Calculate the scale

Creating a bar scale

It is important, whenever you want to publish a subject’s image, to add a reference that indicates the correct size. If for macroscopic subjects, a coin, a ruler, or a special bar scale is sufficient, for subjects with sub-millimeter dimensions, the operation may seem more complicated.

It could, but it really is not.

To add a reference bar, you must, first, be able to measure the value (in pixels) of the length of a metric reference within the lens’s field of view. This is done by capturing a photo of a reference millimeter or micrometric scale such as, for example, the one visible below.

Slide engraved with micrometric scales that can be used to calculate the magnification and size of microfossils

This is a simple microscope slide, in which different sub-millimeter scales are engraved, ranging from tenth to hundredth of a millimeter; rulers can also be used for low magnifications.

Ruler with 0.01mm separation acquired with a Nikon PLAN 10x, Olympus LWD 20x, and Olympus ULWD 50x

You must simply place the slide in front of the lens, focus and photograph it trying to possibly have the micrometer scale parallel to the base of the frame. The image thus captured is imported into a graphics program (in my case I use Adobe Photoshop).

Calculates the number of pixels that are included within two (or more) notches. In the example below, the number of pixels between notches with values of 1 and 2 (i.e., 1 centimeter in this case) is 4066. So, we have 4066 pixels included in a space corresponding to 10mm, each pixel has a dimension of about 0.0025mm (or 2.5μm).

Knowing the number of elements that characterize the camera sensor, it will be easy to calculate the size of the field covered by our lens.

The SONY A7RII camera model I use has a 35.9x24mm sensor, consisting of 7952 x 5304 elements; for other camera models, the value is easily found in the instruction booklet that accompanies the camera, or by performing a simple search on the web. Multiplying the size in mm of the single pixel by the number of pixels present on the sensor (or in the image, side-to-side), I can obtain the size of the field, that is, in this case 0.0025 mm x 7952 = 19.88mm, just less of 2cm, as already visible by looking at the previous image.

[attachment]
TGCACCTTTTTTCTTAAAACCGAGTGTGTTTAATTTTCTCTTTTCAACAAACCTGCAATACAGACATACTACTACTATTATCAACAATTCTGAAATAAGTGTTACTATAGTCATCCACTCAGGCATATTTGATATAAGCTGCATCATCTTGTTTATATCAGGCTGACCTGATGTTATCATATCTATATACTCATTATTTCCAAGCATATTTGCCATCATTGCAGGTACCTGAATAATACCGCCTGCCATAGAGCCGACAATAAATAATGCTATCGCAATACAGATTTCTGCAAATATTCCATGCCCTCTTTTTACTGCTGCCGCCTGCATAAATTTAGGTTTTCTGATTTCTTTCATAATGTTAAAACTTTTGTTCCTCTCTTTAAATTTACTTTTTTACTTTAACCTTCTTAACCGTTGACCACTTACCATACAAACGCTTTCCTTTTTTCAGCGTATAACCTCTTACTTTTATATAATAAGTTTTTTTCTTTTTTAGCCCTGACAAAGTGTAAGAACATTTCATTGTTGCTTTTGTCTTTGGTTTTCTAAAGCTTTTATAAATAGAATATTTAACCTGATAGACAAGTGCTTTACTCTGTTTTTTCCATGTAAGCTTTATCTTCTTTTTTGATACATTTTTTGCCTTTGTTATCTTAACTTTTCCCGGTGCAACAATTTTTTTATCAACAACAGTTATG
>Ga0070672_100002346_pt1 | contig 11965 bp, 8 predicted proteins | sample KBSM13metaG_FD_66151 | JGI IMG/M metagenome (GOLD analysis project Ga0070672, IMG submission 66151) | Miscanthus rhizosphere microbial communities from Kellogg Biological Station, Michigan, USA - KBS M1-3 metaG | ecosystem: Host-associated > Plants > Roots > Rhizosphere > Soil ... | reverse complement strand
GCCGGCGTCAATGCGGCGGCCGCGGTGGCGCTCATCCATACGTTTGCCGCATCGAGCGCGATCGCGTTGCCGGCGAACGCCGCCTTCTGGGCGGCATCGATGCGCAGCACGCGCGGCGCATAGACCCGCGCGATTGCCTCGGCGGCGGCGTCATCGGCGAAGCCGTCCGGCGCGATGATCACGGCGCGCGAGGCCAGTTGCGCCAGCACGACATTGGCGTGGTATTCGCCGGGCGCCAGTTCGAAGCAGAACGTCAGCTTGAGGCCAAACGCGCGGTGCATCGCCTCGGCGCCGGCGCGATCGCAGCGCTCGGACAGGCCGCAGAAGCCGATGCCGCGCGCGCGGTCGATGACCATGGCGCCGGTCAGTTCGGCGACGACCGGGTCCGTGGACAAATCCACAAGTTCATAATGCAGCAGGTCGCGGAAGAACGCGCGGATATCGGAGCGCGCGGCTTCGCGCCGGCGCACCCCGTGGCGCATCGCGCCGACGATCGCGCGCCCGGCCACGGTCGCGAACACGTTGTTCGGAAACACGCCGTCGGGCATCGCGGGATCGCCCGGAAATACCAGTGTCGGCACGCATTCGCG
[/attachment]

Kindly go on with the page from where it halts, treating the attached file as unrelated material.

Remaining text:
The calculated value varies depending on the objective, and the optical configuration used. Knowing a priori what set-up is used, we have access to the size of the field covered by our objective and we can, for example, create “ad-hoc” scale bars that can be reused whenever we acquire a subject with a predefined set-up. In Adobe Photoshop you can even create a library that you can easily access, and set the correct working scale depending on the system used:

Once the subject is stacked by your beloved software and processed in PS, it is only required to select the setup from the pop-up window and to activate the “Place Scale Marker…” menu to place the reference scale bar in the final image.

Happy Stacking!

Mordellidae (Coleoptera) from the Baltic Sea (Lithuania)

Calculate the magnification

Instead if you are interested in calculating the magnification factor, you measure the width of the field covered by the sensor using a millimeter or micrometer scale (see previous paragraph), the value obtained is used as a dividend of the real width of the sensor of the camera. The SONY that I use (AR 7 II) has a width of 35.9mm, for other models the correct value can be found in the instruction manual of the camera or making a simple search on the web.

In the example above, the width of the image is estimated at 13.9mm, then I’m going to use this value to divide it by the width of the sensor, obtaining a value of 2.58x, (35.9 / 13.9) a value closer to the value of the lens Mitutoyo QV 2.5x.
Using this lens, with the adapted tube lens length and the Raynox 150, I obtain images with a magnification ratio corresponding to about 2.5x. Generally (personal opinion) I prefer to use a bar as a reference scale, than the magnification ratio, it tells me much more than an “X” value.

Also, if for layout reasons you have to reduce the size (or enlarge) of the photograph, obviously the magnification factor is modified accordingly. The use of the scale bar instead, lengthening or narrowing in case of enlargement or reduction of the image size, always faithfully reflects the real scale (and dimension of the subject.

Formicidae and stamen from the Dominican Republic (Miocene) acquired with a Mitutoyo QV 2.5x (from a private collection).

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